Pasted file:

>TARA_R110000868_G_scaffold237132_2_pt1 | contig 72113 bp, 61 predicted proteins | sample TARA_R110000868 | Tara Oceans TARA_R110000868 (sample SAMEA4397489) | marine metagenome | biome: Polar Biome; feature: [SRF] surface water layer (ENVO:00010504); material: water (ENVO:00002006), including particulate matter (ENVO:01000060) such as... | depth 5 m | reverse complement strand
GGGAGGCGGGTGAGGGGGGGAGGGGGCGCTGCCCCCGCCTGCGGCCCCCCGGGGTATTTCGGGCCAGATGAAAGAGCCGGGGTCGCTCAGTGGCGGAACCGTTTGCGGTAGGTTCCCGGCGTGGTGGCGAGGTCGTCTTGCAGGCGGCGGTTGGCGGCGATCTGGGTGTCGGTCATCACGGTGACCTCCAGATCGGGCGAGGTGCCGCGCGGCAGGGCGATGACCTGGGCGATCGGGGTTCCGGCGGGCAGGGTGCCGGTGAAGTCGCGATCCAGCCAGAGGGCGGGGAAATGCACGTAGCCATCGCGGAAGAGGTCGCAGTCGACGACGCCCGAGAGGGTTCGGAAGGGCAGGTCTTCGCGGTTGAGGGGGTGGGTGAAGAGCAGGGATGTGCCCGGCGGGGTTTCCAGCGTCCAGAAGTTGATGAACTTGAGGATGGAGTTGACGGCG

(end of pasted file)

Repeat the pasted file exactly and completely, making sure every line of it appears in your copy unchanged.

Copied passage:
>TARA_R110000868_G_scaffold237132_2_pt1 | contig 72113 bp, 61 predicted proteins | sample TARA_R110000868 | Tara Oceans TARA_R110000868 (sample SAMEA4397489) | marine metagenome | biome: Polar Biome; feature: [SRF] surface water layer (ENVO:00010504); material: water (ENVO:00002006), including particulate matter (ENVO:01000060) such as... | depth 5 m | reverse complement strand
GGGAGGCGGGTGAGGGGGGGAGGGGGCGCTGCCCCCGCCTGCGGCCCCCCGGGGTATTTCGGGCCAGATGAAAGAGCCGGGGTCGCTCAGTGGCGGAACCGTTTGCGGTAGGTTCCCGGCGTGGTGGCGAGGTCGTCTTGCAGGCGGCGGTTGGCGGCGATCTGGGTGTCGGTCATCACGGTGACCTCCAGATCGGGCGAGGTGCCGCGCGGCAGGGCGATGACCTGGGCGATCGGGGTTCCGGCGGGCAGGGTGCCGGTGAAGTCGCGATCCAGCCAGAGGGCGGGGAAATGCACGTAGCCATCGCGGAAGAGGTCGCAGTCGACGACGCCCGAGAGGGTTCGGAAGGGCAGGTCTTCGCGGTTGAGGGGGTGGGTGAAGAGCAGGGATGTGCCCGGCGGGGTTTCCAGCGTCCAGAAGTTGATGAACTTGAGGATGGAGTTGACGGCG